Mamvura’s Market Minute
The jury is out on whether Delta, which makes more than half its profit out of sorghum beer, will make a success of Natbrew in Zambia. As indicated in commentary following the results, the sorghum beer market in Zambia is slightly bigger than ours at 4m hectolitres, and volumes (as far as the Zambian experts are concerned) are never reliant on “uptrading” and “downtrading” between sorghum and lager.
It is a deeply fragmented market in Zambia and Natbrew’s near total market dominance as the original Heinrich’s Chibuku has been whittled down to a 25 percent market share as other players in the industry cheat with lower cost bulk deliveries.
At this juncture, Mamvura thought he would add an historical footnote. As much we would believe Chibuku to be firmly part of our landscape, it is actually a Zambian creation.
German nationals, Max Heinrich and Gustav Braun, had been interred in Rhodesia during Second World War and had taken to making various brews from potatoes to “relieve the boredom”.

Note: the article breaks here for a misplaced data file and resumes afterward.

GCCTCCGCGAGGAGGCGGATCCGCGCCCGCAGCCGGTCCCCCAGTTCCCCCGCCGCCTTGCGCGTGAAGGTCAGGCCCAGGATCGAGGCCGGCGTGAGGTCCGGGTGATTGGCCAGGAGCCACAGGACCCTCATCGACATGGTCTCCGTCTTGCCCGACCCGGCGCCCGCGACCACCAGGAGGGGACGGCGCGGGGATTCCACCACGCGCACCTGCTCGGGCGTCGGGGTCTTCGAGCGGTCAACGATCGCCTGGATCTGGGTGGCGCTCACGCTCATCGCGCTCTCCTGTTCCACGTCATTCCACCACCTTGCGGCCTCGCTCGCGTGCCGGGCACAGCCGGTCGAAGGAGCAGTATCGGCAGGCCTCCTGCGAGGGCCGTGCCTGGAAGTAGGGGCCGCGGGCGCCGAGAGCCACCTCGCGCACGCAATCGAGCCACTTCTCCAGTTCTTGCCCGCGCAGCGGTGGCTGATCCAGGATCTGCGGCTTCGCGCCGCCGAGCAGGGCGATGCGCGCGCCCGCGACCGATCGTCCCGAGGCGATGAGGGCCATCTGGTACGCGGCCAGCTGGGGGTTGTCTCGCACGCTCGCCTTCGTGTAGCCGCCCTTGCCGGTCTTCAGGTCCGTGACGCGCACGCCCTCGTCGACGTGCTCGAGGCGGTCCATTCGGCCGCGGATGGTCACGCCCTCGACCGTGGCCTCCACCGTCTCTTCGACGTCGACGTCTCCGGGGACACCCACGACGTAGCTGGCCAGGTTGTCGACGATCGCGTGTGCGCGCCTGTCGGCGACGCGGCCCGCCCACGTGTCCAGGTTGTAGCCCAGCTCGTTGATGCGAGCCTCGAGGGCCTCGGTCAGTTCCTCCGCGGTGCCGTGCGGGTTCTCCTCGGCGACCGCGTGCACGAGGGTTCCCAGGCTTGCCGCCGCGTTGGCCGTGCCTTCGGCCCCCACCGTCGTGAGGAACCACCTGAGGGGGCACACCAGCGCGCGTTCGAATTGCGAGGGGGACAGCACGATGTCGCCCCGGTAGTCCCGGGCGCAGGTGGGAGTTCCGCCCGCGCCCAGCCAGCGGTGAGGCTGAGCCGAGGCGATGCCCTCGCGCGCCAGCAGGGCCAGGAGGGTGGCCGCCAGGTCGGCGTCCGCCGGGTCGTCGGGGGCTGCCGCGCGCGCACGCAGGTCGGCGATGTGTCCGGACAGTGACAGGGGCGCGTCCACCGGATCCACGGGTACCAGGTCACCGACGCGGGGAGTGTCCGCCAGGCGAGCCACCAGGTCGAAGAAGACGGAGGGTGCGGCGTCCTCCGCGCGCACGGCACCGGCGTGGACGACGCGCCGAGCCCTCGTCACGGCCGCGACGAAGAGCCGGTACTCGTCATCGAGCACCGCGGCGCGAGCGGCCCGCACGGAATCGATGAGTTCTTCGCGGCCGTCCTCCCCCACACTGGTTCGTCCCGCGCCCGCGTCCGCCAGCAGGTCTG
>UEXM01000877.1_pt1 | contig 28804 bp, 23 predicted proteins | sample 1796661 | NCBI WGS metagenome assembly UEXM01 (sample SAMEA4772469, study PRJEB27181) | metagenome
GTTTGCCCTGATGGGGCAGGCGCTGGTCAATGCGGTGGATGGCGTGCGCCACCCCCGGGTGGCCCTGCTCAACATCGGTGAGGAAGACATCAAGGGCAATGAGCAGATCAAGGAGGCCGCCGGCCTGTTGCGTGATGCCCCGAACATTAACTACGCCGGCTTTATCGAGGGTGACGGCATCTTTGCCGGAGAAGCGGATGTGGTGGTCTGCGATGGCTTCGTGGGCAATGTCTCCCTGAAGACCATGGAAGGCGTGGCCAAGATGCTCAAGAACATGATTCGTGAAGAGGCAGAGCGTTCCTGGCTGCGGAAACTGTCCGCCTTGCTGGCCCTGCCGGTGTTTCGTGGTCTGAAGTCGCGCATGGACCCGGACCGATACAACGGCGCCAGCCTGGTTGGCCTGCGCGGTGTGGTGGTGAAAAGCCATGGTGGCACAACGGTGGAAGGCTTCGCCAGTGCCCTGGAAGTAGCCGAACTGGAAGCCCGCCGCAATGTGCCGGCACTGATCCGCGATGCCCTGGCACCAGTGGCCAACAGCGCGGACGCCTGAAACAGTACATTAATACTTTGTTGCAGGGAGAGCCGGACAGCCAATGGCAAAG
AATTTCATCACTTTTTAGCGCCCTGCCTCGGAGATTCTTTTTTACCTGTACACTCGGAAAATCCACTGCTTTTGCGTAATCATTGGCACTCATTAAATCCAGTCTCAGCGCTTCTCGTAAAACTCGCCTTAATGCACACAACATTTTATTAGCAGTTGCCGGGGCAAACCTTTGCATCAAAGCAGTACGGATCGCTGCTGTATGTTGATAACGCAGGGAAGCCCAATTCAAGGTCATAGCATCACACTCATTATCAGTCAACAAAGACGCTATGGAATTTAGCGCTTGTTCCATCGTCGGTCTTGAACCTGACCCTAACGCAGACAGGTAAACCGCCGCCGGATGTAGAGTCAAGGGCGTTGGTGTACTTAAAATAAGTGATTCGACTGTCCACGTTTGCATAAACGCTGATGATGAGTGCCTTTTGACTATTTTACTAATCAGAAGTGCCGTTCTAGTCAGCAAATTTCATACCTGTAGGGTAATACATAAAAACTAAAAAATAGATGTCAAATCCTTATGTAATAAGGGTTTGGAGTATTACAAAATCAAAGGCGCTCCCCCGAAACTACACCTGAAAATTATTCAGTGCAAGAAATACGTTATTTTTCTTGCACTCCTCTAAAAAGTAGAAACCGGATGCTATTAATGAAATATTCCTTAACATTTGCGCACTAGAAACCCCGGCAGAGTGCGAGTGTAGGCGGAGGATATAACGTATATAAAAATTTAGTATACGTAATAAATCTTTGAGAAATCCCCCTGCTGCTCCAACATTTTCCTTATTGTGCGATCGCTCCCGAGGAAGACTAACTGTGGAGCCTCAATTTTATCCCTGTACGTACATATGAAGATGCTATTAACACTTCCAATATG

When the war ended, the two decided to commercialise their operations by focusing on the traditional beer market, which relied mostly on availability of product rather than a standard recipe.
The brewers adopted the habit of keeping a book in which they recorded all adjustments to the raw material quantities as well as any changes to brewing techniques.
Brewery staff began calling the beer “Chibuku” — a reference to the book — since only by brewing according to the book could they be sure of producing the same beer consumers liked.
Together with some farmers, Heinrich Syndicate opened their first brewery south of the border in 1962 in Masvingo and after UDI, Lonrho, which had acquired the business from Heinrich and his partners, sold a 50 percent interest to Rhobrew in 1968.
In 1971, Rhobrew announced a bid to take its share to over 50 percent and it announced an unconditional offer for the balance in 1976, the year Rhobrew sold Willards Foods to Cairns.
So the Natbrew acquisition will see Delta going back to its genesis, a rather sentimental story in itself.